Author of the Month
Name: V. L. McDermid
First book: Report for Murder
Most Recent Book: Stranded
This is a collection of Val McDermid’s short stories that
spans across a range of very different themes. The stories range
from revenge to lost love in St. Petersburg. They include a hold-up
in a bingo hall, murder in a rambling mansion and a barrister’s
sexual awakening after gaining a client’s freedom!
Some of these stories include one of Val McDermid’s favourite characters
in the guise of Kate Brannigan while others are stand-alone. Some are
crime orientated, while others make us feel we are watching somebody’s
life through a window. One of the stories that really stood out for me
was The Wagon Mound, which illustrates a woman’s guilt when her
little stab at revenge has terrible consequences. Other wonderful crime
stories are A Wife in A Million, A Traditional Christmas, Sneeze for Danger
and Heartburn. In Metamorphosis and The Consolation Blonde, McDermid shows
her hand only in the last few sentences. They literally take your breath
away at their audacity and they work so wonderfully well!
There are some stories in the collection that do not have a crime element.
These stand-out on their own merit. The first story in the collection
tells the story of a painful love affair. The Road and the Miles to Dundee,
which has never been published before, is a particular tearjerker. My
personal favourite in the collection was Homecoming. This shows a very
poignant moment in a woman’s life as memories of her past catch
up in the present. It is simply beautifully written.
There are also moments of comedy with The Girl Who Killed Santa Claus
and another favourite, Four Calling Birds, is both original and brilliantly
written. I could see it working well as a television play.
There really is something for everyone in this gem of a collection. Short
stories are not everyone’s cup of tea, but I promise you this is
a wonderful book that will sate your appetite until Val return’s
with her next full-length novel, The Last Tattoo!
Val McDermid is one of the UK’s main champions of the short story
form. Try reading the monthly stories on www.saveourshortstory.org.uk.
Reviewed by C.S.
2.) First book:
Report for Murder
3.) Most recent book:
4.) How would you describe your books?
With great difficulty. I write in a wide range of styles, from dark psychological
thrillers to wisecracking private eye novels. I write series and standalones.
What unites them, I suppose, is a love for storytelling.
5.) What is your favourite crime read of all time?
Reginald Hill’s On Beulah Height
6.) Would you describe yourself as a Crime fan and
if so, which authors do you most admire and why?
For me, the classic crime novel is always a three-legged stool –
character, story and sense of place. So the writers I admire most are
those who consistently manage that balancing act. Writers such as Reginald
Hill, Ruth Rendell, Sara Paretsky, Denise Mina, Don Winslow, John Straley,
James Sallis, James Lee Burke, Andrew Taylor, Jim Kelly… I could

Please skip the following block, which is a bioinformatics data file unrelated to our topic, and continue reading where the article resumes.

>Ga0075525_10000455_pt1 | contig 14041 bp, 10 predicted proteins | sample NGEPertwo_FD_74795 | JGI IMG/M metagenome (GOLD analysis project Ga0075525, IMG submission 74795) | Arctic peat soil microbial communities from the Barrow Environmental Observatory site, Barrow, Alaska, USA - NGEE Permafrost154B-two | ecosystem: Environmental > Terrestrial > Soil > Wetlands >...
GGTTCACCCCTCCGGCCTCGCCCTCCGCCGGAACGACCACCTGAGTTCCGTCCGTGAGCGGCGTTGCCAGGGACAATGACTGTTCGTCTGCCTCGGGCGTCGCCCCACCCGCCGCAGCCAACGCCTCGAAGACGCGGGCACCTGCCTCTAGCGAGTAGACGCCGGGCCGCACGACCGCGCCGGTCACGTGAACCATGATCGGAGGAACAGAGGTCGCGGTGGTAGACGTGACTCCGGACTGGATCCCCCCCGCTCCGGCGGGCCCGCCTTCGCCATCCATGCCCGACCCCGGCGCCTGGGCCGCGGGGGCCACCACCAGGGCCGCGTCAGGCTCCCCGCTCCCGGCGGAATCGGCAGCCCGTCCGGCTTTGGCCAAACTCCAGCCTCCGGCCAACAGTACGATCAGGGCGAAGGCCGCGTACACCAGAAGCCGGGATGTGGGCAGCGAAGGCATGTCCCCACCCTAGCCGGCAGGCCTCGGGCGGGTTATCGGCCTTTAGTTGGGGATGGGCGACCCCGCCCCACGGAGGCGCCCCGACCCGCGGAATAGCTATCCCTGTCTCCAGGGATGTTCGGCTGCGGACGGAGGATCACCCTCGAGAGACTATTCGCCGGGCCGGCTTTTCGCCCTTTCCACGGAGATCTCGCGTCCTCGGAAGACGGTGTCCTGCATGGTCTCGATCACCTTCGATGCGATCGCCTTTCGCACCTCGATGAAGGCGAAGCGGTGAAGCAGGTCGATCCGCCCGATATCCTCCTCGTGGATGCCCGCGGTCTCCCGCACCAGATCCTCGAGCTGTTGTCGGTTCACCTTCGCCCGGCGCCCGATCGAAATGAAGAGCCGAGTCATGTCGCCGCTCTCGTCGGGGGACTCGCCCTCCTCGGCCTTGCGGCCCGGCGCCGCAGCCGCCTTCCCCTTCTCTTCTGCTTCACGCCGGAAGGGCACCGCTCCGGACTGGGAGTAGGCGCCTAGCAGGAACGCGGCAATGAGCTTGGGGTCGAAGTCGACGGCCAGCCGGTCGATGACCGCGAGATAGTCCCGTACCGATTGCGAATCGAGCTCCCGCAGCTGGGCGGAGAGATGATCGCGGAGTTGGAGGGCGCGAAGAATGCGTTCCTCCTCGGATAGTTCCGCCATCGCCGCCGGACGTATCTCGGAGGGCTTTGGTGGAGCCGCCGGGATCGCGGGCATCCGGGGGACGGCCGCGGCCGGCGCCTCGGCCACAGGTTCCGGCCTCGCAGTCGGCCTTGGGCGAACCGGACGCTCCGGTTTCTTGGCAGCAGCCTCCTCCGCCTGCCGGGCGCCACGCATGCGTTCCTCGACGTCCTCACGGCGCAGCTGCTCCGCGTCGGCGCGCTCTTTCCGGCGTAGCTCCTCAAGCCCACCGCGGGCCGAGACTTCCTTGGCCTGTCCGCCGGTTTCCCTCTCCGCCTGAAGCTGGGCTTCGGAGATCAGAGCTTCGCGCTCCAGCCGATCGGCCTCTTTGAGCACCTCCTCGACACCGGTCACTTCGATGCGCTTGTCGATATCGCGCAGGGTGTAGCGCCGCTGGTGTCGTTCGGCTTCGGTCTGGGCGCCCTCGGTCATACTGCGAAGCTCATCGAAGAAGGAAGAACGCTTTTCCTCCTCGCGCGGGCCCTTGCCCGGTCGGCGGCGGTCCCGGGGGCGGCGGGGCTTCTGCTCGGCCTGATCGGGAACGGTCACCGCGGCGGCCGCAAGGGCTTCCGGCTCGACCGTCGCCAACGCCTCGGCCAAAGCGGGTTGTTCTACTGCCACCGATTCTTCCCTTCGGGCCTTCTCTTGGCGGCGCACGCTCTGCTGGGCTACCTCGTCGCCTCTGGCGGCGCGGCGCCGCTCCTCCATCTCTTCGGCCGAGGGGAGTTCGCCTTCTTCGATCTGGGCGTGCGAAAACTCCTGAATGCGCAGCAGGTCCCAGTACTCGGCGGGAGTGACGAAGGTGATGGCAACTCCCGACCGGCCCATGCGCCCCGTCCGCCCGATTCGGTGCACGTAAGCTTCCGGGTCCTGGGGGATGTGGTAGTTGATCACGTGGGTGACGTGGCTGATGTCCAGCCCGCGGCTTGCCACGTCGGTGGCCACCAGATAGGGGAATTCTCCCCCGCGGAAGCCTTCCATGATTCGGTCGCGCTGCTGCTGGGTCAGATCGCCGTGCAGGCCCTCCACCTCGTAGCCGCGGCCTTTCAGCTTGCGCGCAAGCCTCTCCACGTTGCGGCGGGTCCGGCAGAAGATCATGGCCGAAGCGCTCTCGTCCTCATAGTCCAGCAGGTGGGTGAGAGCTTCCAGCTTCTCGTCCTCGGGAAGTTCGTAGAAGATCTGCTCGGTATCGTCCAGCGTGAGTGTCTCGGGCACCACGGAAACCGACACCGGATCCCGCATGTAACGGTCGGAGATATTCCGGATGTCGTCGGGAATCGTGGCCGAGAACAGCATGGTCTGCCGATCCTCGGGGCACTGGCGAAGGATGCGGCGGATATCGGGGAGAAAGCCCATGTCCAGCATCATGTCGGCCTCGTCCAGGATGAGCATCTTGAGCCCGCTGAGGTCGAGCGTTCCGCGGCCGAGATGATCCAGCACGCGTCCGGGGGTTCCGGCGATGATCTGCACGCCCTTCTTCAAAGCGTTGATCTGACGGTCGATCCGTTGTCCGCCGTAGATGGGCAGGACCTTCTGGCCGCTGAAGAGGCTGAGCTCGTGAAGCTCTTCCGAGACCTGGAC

go on for some time!
7.) Without giving away the plot, which book included
your favourite plot twist of all time?
Agatha Christie’s The Murder of Roger Ackroyd springs to mind, but
I’m sure there are others just as striking.
8.) Which camp do you fall in? Agatha Christie or
Dorothy L. Sayers? Why?
If I have to choose between them, I’d go for Christie. She wasn’t
great on character or sense of place, but nobody ever plotted better.
I find Sayers snobbish, self-conscious and over-written. As for Peter
Wimsey – as my grandmother would have said, ‘That man has
a face you’d never tire of slapping.’
9.) Who, in your eyes, is pushing the boundaries of
crime fiction today – and why?
It depends what you mean by pushing the boundaries. There are writers
doing extraordinarily experimental things, like Jim Lusby with his novel
Serial. Then there are writers like Denise Mina who are writing novels
that happen to have crime at their heart but which are essentially windows
on the world. And then there are those who use the crime novel to write
about the marginalised and the alienated who have no voice elsewhere,
writers like Karline Smith and Walter Mosley. That’s the beauty
of the genre right now – it can speak for any of us and for all
10.) What is your favourite movie adaptation of a crime
11.) What do you think of ITV’s adaptation of
Wire in the Blood? Are you surprised by its phenomenal success around
I think Coastal Productions, who make Wire in the Blood, have done a terrific
job. They have kept faith with the ambience of the books in the scripts
not based on my books. The standard of acting, scriptwriting and production
have been uniformly high so no, I’m not surprised at their success.
They’re so much better than the vast majority of what appears on
12.) When you write about Tony Hill and Carol Jordan,
do you now see Robson Green and Hermione Norris in your mind?
Robson is very close physically to my own Tony Hill, so yes, when I write
Tony, I now see Robson in my head. Hermione, however, although she has
done a terrific job as Carol, is far enough removed from the Carol in
my head not to have taken over in the same way. I still see my Carol in
my mind’s eye!
13.) I believe they are adapting A Place of Execution
for television. How is it progressing and when is it likely to be on our
We are still in the very early stages of development. We are at the mercy
of TV executives, so who knows when it will finally be made?
14.) Where do you see Crime fiction going next?
Wherever the writers want to take it. There are no limits.